Eating disorders are learned behaviors developed over time. Hence the road to recovery from it can be challenging. Receiving the right treatment will allow the individual to unlearn these behaviors and recover from these conditions.
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Treatment Objectives For Eating Disorders
To control the urgency to eat can be challenging. Hence, establishing treatment objectives is crucial to recover from these conditions. Some of the goals that is established during the treatment process are:
- Identifying the sources of the disorder
- Learning coping mechanisms to manage stress
- Establishing healthy eating habits to respect the body’s needs
- Establishing a better relationship with their body
- Developing greater self-esteem
- Maintaining a healthy body weight
- Regaining a normal balance in life
Treatment Options For Eating Disorders
Recovering from an eating disorder can be challenging. You start believing that you’ll be happy when you reach that ideal weight, however, it is not necessarily so. This can be a distorted thought process that requires treatment. The primary step towards recovery is to admit that you have a problem. It is essential to be determined and stick to the treatment plan prescribed by the doctor. There are several treatment methods available for people suffering from these conditions. The treatment options are as follows:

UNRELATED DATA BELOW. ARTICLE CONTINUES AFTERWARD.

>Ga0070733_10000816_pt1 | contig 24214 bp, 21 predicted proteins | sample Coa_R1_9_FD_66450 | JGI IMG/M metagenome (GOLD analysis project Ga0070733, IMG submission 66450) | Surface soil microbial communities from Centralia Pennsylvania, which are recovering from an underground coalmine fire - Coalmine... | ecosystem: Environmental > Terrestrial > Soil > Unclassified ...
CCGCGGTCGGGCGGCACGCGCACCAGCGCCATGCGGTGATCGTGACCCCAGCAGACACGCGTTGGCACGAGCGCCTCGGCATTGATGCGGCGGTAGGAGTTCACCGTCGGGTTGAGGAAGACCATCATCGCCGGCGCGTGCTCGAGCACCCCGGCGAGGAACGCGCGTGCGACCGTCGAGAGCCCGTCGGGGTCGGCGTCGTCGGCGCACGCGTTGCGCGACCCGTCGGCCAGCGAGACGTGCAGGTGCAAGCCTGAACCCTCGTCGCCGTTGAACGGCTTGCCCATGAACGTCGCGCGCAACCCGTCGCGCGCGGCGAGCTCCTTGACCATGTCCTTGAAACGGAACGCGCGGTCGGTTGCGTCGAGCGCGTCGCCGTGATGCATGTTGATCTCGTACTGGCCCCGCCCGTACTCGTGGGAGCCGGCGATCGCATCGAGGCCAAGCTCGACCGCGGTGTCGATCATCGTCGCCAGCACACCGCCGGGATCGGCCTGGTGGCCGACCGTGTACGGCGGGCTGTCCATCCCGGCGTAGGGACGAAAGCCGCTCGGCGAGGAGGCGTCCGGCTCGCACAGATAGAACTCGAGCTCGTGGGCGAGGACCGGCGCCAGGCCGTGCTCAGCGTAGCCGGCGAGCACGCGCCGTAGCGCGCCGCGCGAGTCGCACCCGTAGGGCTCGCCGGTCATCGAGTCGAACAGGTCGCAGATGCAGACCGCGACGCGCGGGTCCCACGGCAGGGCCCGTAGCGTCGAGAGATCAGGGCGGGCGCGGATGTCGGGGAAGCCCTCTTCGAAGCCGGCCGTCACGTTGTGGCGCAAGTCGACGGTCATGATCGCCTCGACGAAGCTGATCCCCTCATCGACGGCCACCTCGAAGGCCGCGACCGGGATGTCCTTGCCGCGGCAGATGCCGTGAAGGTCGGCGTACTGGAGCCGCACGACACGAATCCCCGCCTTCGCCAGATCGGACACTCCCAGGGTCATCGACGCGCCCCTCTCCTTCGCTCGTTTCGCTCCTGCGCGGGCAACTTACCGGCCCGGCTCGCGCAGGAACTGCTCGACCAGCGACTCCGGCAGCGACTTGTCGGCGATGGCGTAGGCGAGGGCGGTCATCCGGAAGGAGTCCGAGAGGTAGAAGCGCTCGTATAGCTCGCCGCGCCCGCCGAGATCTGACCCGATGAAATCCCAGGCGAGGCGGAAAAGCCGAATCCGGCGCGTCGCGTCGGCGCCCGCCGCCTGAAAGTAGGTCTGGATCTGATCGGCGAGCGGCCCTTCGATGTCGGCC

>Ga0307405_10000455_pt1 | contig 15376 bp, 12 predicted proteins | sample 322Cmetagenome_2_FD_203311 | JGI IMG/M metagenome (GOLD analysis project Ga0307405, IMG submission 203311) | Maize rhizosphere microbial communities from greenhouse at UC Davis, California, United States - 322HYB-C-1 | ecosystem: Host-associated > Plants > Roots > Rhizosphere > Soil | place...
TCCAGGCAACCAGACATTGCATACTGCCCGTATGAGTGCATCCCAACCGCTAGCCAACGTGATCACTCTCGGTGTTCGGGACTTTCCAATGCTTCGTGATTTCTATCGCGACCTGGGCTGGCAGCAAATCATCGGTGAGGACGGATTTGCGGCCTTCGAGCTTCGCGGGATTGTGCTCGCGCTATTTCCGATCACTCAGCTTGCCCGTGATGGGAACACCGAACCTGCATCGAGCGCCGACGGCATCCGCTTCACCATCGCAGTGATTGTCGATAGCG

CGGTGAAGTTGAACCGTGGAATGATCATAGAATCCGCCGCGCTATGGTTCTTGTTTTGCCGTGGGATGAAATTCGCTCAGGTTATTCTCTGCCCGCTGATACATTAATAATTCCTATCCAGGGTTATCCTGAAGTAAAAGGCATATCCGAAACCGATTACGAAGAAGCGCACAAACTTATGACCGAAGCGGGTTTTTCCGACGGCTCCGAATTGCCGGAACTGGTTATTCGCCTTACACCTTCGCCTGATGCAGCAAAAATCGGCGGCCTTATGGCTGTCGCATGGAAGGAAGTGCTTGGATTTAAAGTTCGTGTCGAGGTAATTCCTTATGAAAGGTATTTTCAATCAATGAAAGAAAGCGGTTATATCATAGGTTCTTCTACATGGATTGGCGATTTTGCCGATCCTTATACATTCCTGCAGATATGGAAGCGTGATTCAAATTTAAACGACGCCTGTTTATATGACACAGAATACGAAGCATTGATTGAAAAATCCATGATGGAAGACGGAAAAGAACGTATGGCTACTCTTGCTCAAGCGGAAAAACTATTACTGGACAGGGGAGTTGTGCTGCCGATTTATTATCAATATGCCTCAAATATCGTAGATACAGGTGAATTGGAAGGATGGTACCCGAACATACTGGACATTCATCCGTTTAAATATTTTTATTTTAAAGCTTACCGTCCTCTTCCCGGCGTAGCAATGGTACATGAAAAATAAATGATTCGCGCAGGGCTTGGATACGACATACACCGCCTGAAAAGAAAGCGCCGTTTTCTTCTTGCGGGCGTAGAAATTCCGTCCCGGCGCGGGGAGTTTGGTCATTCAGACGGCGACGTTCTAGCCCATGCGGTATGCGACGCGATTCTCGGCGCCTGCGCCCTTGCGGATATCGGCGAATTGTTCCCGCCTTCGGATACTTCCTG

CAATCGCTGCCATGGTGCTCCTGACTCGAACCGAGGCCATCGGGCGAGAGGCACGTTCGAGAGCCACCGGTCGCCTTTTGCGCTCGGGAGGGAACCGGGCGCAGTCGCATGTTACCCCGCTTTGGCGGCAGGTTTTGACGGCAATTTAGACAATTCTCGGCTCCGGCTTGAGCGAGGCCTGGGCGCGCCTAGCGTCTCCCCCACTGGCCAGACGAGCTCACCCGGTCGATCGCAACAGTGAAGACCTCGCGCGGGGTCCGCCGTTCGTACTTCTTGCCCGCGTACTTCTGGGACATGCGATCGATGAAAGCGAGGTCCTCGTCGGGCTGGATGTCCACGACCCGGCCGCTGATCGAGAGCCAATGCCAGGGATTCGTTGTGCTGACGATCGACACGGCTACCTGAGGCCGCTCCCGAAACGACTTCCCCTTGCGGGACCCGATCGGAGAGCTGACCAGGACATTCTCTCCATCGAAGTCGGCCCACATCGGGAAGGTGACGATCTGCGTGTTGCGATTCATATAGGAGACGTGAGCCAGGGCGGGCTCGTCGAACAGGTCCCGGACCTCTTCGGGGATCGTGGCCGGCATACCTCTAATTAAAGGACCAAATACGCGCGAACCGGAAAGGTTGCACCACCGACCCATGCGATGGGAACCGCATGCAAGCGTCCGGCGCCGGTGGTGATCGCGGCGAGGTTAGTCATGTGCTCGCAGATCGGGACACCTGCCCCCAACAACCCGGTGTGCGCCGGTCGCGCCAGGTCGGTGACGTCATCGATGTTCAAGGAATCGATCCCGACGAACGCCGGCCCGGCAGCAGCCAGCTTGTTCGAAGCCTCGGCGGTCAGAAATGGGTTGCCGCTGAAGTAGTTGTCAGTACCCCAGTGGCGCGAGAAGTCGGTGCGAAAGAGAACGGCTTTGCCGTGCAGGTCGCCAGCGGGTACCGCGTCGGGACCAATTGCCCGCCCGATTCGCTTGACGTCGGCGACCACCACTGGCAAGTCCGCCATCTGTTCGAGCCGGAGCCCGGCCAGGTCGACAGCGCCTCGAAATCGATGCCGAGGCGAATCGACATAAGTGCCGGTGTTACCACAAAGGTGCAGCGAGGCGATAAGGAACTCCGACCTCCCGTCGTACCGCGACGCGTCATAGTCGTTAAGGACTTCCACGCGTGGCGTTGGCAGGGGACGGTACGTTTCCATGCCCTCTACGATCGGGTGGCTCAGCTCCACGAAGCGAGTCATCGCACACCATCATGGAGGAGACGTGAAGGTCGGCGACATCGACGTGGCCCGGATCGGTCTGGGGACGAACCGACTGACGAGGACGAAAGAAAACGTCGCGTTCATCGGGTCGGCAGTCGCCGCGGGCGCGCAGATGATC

Psychotherapy is a primary part of eating disorders. This allows a person to focus on developing healthy attitudes towards food. Some of therapy options include:
A. Cognitive Behavioral Therapy (CBT)
Cognitive behavioral therapy is used to identify the thoughts and patterns that trigger negative eating behaviors and beliefs. These thoughts and beliefs can be associated with food, body weight or shape, or appearance. Once these thoughts are identified, they are replaced with positive thoughts to attain the desired goal. The psychologists may even teach them coping strategies in order to manage and help with their symptoms.
A 2016 study 1 found that CBT can begin to improve the symptoms of eating disorders in just six sessions. According to a 2010 study 2 , “CBT is the treatment of choice for bulimia nervosa and for binge-eating disorder with the best results being obtained with the new ‘enhanced’ form of the treatment.” Early reduction in restrictive eating behaviors was also found in these patients.
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B. Interpersonal Psychotherapy (IPT)
This therapy is used to treat eating disorders like binge eating disorder or bulimia. It is used to improve the quality of interpersonal relationships of the patient. IPT attempts to resolve issues within four key areas. They are:
- Interpersonal deficits such as social isolation or unfulfilled relationships
- Managing unresolved grief
- Difficult life transitions, such as divorce or retirement
- Interpersonal disputes arising from conflict of interest between partners, family members, or friends
A 2012 study pointed out that IPT is well suited for helping patients address interpersonal difficulties, thus facilitating their recovery.
C. Family Therapy
Family therapy is used to resolve conflicts and improve communication among family members. In this therapy, family members participate in the therapy session and attempt to resolve conflicts with the patients around appearance, body weight, abnormal eating behaviors. Family members are required to help the patient in the following aspects:
- Maintaining a healthy body weight
- Managing a healthy eating pattern